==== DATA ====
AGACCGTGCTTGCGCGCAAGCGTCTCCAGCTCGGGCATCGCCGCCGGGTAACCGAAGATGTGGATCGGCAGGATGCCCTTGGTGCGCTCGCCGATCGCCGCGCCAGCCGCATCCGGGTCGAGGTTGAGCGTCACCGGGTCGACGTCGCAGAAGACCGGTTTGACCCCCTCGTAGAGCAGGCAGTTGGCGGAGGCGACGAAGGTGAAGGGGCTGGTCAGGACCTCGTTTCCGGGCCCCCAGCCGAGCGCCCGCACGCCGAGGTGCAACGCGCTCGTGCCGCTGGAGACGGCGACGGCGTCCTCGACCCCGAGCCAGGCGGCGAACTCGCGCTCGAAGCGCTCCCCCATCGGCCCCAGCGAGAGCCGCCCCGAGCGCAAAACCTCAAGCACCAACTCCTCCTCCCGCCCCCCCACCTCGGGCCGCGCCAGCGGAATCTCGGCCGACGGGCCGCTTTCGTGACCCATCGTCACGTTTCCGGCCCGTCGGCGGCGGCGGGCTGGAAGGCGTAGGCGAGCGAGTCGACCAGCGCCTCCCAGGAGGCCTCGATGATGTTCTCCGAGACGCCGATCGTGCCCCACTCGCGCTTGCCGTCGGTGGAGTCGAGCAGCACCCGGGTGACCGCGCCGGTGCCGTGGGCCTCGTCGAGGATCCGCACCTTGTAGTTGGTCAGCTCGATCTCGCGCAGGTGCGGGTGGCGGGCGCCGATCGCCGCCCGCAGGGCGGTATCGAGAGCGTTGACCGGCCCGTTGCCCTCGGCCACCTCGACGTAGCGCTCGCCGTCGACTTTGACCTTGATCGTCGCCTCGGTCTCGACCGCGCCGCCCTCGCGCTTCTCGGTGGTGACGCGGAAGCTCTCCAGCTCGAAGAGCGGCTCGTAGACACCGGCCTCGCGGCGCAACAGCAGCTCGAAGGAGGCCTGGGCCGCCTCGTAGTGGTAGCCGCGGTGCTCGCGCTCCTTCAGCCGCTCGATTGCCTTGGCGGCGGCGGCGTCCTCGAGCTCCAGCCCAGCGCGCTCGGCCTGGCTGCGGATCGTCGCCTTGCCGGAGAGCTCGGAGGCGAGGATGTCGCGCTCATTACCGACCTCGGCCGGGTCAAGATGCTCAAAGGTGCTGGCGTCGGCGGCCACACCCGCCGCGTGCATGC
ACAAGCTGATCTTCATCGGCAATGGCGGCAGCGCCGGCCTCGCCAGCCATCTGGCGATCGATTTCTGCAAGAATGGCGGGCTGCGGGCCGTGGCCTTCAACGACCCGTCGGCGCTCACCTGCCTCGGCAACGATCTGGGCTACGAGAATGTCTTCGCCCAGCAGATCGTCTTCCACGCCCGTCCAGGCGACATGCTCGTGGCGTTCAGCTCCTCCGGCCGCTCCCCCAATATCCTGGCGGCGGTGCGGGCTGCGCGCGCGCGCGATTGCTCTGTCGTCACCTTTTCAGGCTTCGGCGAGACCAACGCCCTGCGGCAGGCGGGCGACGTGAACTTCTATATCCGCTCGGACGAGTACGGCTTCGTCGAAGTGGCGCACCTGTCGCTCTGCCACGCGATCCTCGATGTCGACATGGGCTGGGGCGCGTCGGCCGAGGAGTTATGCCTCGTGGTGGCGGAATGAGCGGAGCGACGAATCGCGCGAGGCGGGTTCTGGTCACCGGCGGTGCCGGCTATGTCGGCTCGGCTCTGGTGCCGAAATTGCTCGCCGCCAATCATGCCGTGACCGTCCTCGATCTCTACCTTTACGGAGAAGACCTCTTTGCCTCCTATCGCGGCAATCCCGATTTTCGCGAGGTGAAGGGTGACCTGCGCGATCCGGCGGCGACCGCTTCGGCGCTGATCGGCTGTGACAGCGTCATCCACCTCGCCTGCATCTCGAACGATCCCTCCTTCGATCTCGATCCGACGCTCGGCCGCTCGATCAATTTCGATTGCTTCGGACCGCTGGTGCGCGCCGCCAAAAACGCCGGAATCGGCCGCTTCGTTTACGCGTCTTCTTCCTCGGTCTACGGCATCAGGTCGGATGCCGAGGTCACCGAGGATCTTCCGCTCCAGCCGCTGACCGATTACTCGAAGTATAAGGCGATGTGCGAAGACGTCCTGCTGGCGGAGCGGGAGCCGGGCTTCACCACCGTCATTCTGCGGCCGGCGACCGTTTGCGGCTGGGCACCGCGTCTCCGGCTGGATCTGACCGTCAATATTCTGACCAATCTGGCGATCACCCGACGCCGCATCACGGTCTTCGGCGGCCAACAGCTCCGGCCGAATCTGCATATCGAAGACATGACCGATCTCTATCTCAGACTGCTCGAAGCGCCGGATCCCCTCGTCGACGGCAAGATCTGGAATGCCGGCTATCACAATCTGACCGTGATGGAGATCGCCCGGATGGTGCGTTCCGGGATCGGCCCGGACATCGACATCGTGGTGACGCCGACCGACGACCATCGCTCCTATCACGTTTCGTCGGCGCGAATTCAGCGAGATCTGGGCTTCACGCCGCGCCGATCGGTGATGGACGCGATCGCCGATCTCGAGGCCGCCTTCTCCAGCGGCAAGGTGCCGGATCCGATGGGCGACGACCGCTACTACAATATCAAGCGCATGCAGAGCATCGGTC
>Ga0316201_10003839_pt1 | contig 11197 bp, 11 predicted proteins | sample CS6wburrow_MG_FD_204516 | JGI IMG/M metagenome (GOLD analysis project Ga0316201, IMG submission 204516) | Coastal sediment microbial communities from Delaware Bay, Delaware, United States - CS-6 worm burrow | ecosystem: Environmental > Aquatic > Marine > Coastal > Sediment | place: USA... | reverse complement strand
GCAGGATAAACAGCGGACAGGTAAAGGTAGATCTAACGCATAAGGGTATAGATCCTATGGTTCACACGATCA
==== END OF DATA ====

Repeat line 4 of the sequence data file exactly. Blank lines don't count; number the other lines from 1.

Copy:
GCAGGATAAACAGCGGACAGGTAAAGGTAGATCTAACGCATAAGGGTATAGATCCTATGGTTCACACGATCA